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Fairfield's Boyer, Kooiker hold first 'virtual town hall'

Photo submitted

Fairfield City Council is continuing to hold its meetings at city hall, though it asks the public to watch them online instead of attend them in person.
Photo submitted Fairfield City Council is continuing to hold its meetings at city hall, though it asks the public to watch them online instead of attend them in person.
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FAIRFIELD — Fairfield Mayor Connie Boyer tried something new before Monday’s, March 23, meeting of the Fairfield City Council.

Boyer and City Administrator Aaron Kooiker conducted a “virtual town hall” in the council chambers where they discussed city business and took questions from the public, who watched the event on Facebook. For several months, Boyer has talked about her desire to hold town halls on a regular basis to get feedback from the town’s residents. Since meetings of 10 or more people are no longer possible in Iowa thanks to the coronavirus outbreak, Boyer opted to conduct the town hall “virtually” over the internet. She said she hopes to do a town hall every three months.

Boyer said that 37 people watched the town hall live, but learned Tuesday morning that the video had amassed over 1,000 views on YouTube.

“I wasn’t surprised the numbers were low at the time because it was kind of a last-minute decision to do it,” Boyer said. “But the fact that so many people watched it later makes me happy.”

The city requested that the public not attend its council meeting that night, but rather to watch the livestream of the event on the Fairfield Media Center’s YouTube channel. Kooiker announced that the council will change the way it conducts public hearings for the foreseeable future. Instead of inviting members of the public to attend a meeting in person, the city is asking those who wish to speak make arrangements to do so ahead of time, by 5 p.m. on the Thursday before the meeting. A city staffer will instruct the person in how to call in during the public hearing itself the following Monday night.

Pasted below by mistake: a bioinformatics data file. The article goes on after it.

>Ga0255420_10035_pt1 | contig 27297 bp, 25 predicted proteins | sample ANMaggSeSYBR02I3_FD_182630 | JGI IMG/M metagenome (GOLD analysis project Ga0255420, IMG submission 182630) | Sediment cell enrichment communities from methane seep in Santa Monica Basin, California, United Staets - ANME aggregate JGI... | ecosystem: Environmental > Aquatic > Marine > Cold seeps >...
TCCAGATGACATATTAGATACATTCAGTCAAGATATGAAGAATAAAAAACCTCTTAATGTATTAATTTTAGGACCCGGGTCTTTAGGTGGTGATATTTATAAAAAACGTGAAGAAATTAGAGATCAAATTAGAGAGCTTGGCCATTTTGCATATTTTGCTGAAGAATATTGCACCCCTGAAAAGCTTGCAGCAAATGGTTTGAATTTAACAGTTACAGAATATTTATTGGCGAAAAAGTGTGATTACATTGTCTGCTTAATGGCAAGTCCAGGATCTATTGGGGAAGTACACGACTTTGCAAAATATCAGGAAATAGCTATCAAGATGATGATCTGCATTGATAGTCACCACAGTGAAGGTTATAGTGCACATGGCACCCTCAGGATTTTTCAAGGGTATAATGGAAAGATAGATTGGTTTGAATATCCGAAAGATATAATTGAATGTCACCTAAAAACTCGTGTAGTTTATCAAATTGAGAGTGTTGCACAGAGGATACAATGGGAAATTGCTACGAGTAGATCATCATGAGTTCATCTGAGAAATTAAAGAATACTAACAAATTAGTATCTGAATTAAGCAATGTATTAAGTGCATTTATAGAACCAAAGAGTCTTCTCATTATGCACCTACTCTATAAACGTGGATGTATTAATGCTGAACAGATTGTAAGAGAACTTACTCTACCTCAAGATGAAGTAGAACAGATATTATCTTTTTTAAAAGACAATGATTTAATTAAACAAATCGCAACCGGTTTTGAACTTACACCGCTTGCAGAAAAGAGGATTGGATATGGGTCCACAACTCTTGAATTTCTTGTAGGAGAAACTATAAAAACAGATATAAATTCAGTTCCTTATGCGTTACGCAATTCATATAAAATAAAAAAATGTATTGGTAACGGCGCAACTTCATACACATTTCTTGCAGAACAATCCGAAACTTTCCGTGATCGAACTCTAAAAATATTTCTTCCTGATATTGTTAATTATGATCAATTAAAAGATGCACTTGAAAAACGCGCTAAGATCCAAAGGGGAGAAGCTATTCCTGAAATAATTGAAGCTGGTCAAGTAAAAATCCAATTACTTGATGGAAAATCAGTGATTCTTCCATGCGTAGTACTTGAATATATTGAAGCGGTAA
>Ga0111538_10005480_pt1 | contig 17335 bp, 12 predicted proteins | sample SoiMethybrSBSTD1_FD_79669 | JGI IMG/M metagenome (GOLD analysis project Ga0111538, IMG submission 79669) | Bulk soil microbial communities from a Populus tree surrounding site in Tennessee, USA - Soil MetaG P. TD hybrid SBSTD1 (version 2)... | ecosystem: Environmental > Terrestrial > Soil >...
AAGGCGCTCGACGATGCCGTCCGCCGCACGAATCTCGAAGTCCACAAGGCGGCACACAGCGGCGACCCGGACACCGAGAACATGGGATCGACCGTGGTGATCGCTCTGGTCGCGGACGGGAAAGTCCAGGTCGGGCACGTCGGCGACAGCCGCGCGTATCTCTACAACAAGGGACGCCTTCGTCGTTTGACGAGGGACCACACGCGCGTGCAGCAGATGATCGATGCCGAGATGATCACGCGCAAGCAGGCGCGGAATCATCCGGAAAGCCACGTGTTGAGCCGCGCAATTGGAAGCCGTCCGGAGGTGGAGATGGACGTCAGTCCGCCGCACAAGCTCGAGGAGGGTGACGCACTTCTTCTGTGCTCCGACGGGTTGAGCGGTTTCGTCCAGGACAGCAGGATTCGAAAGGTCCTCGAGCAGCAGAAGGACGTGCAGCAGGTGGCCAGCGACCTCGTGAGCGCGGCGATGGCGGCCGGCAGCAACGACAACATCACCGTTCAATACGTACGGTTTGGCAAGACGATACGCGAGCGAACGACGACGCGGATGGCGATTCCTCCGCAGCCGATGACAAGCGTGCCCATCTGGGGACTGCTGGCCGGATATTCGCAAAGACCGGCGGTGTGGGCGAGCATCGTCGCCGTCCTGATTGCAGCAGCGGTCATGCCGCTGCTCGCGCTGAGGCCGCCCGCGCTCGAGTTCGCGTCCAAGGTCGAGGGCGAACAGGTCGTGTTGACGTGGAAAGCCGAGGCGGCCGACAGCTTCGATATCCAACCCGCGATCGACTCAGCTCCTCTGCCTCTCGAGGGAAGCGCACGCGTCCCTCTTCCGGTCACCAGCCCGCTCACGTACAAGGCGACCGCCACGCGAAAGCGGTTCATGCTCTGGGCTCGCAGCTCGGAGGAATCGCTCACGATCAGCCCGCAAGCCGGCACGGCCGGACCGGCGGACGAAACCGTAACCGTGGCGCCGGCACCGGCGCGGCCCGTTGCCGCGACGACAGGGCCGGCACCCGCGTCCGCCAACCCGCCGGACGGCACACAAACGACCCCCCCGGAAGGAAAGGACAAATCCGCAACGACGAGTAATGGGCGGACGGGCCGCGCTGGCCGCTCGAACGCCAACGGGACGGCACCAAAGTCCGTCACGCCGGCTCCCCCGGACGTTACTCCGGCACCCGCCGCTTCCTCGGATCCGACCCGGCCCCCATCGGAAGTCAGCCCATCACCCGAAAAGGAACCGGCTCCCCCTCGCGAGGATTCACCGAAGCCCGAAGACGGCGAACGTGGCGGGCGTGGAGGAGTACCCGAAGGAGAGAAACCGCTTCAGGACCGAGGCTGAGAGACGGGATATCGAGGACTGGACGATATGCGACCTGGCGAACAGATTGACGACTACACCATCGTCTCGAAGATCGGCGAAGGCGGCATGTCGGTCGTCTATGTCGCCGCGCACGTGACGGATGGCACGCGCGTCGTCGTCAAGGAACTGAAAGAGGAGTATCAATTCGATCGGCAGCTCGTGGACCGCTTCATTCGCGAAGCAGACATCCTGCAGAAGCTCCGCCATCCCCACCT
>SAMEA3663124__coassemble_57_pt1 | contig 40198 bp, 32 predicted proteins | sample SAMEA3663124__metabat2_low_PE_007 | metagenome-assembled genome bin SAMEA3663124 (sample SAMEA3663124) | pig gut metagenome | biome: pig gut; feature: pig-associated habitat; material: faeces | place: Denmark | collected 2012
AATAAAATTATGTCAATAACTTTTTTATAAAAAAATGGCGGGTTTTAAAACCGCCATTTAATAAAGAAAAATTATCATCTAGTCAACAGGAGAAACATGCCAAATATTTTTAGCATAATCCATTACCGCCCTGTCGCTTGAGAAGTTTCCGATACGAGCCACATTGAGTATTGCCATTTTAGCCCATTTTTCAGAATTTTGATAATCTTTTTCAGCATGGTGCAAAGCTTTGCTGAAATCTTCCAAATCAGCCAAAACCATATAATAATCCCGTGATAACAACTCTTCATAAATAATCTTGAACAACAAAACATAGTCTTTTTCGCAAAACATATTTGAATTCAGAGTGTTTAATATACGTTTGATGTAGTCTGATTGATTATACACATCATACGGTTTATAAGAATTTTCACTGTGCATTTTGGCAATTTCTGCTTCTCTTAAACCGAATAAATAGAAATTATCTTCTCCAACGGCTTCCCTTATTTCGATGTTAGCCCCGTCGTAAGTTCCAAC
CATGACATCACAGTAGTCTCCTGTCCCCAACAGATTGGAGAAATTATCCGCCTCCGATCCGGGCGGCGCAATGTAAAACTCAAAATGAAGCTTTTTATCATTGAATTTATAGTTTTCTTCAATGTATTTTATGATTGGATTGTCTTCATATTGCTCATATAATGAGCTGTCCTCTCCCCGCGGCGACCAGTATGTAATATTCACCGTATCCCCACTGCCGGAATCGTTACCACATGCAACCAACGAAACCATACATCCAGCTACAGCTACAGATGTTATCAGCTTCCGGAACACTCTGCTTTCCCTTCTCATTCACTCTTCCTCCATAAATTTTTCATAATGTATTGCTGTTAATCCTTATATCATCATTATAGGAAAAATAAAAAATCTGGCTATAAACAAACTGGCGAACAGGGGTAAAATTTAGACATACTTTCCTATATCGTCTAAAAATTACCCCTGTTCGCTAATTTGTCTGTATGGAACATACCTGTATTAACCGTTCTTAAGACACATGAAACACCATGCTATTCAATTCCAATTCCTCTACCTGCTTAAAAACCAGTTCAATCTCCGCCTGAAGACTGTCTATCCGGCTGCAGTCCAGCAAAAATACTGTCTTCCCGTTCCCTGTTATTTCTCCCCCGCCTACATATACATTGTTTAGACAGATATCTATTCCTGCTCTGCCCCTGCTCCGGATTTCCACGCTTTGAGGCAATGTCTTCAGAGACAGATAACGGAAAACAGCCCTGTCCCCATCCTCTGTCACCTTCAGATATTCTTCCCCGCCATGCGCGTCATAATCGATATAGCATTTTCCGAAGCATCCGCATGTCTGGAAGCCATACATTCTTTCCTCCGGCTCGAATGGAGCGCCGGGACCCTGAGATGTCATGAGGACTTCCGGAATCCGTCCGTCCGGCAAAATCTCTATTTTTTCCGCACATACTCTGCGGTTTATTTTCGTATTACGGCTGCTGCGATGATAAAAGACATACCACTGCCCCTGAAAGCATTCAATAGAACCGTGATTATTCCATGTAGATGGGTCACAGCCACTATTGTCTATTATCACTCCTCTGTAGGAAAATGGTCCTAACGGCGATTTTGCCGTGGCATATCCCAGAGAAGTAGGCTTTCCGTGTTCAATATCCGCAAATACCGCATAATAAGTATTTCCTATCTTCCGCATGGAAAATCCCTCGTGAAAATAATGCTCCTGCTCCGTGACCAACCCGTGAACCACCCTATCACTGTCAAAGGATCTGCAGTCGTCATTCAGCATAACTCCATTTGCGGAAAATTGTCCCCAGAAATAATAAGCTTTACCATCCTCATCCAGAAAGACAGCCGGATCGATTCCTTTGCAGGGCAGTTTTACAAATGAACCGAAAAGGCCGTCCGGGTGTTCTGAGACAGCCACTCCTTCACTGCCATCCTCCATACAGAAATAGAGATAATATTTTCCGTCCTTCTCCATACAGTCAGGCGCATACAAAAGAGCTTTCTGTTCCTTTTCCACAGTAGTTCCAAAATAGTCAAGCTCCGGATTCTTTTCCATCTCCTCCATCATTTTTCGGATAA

Boyer said she hopes the city can keep public hearings to a minimum during this time when public gatherings are discouraged. She added that the council was prepared to accommodate in-person spectators at Monday’s meeting, on the condition that only one member of the public enter the council chambers at a time, but nobody showed up. One person did call in during a public hearing, though.

In city business news, the council passed a series of resolutions related to using federal dollars through the Iowa Department of Transportation for local road projects, such as work on 32nd Street and Fourth Street in 2021, and reconstruction of South Highway 1 near Libertyville Drive in 2022.

Boyer reported on the activities of the Nady Land Committee, formed to administer land north of Waterworks Park that was given to the city. She said the committee will give a progress report on its activities in May.